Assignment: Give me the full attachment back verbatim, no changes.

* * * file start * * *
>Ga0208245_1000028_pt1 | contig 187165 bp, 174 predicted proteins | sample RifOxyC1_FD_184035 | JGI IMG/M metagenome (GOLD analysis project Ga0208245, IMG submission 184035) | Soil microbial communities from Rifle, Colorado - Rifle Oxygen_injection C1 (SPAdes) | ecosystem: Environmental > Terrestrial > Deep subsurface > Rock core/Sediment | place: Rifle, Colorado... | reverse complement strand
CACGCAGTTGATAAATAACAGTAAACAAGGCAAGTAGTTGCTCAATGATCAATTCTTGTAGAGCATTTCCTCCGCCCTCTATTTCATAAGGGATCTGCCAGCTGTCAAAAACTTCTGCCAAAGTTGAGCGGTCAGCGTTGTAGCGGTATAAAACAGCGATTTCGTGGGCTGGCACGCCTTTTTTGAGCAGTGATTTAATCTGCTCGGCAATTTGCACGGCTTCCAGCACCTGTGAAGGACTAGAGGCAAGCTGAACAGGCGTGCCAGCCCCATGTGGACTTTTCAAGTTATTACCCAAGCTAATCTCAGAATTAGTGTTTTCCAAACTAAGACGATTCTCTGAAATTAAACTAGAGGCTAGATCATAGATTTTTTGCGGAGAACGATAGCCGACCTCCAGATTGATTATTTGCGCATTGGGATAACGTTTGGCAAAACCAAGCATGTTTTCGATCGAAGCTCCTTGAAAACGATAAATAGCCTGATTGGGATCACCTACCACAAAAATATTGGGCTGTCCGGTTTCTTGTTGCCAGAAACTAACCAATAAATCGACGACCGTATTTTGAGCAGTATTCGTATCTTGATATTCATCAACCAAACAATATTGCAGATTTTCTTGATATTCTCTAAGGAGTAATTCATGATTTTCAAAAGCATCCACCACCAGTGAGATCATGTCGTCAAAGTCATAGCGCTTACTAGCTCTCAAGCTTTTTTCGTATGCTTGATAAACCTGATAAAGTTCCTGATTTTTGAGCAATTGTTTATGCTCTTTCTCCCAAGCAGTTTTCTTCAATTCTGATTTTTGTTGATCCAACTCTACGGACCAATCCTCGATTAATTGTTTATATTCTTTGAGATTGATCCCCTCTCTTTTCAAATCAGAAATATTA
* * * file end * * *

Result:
>Ga0208245_1000028_pt1 | contig 187165 bp, 174 predicted proteins | sample RifOxyC1_FD_184035 | JGI IMG/M metagenome (GOLD analysis project Ga0208245, IMG submission 184035) | Soil microbial communities from Rifle, Colorado - Rifle Oxygen_injection C1 (SPAdes) | ecosystem: Environmental > Terrestrial > Deep subsurface > Rock core/Sediment | place: Rifle, Colorado... | reverse complement strand
CACGCAGTTGATAAATAACAGTAAACAAGGCAAGTAGTTGCTCAATGATCAATTCTTGTAGAGCATTTCCTCCGCCCTCTATTTCATAAGGGATCTGCCAGCTGTCAAAAACTTCTGCCAAAGTTGAGCGGTCAGCGTTGTAGCGGTATAAAACAGCGATTTCGTGGGCTGGCACGCCTTTTTTGAGCAGTGATTTAATCTGCTCGGCAATTTGCACGGCTTCCAGCACCTGTGAAGGACTAGAGGCAAGCTGAACAGGCGTGCCAGCCCCATGTGGACTTTTCAAGTTATTACCCAAGCTAATCTCAGAATTAGTGTTTTCCAAACTAAGACGATTCTCTGAAATTAAACTAGAGGCTAGATCATAGATTTTTTGCGGAGAACGATAGCCGACCTCCAGATTGATTATTTGCGCATTGGGATAACGTTTGGCAAAACCAAGCATGTTTTCGATCGAAGCTCCTTGAAAACGATAAATAGCCTGATTGGGATCACCTACCACAAAAATATTGGGCTGTCCGGTTTCTTGTTGCCAGAAACTAACCAATAAATCGACGACCGTATTTTGAGCAGTATTCGTATCTTGATATTCATCAACCAAACAATATTGCAGATTTTCTTGATATTCTCTAAGGAGTAATTCATGATTTTCAAAAGCATCCACCACCAGTGAGATCATGTCGTCAAAGTCATAGCGCTTACTAGCTCTCAAGCTTTTTTCGTATGCTTGATAAACCTGATAAAGTTCCTGATTTTTGAGCAATTGTTTATGCTCTTTCTCCCAAGCAGTTTTCTTCAATTCTGATTTTTGTTGATCCAACTCTACGGACCAATCCTCGATTAATTGTTTATATTCTTTGAGATTGATCCCCTCTCTTTTCAAATCAGAAATATTA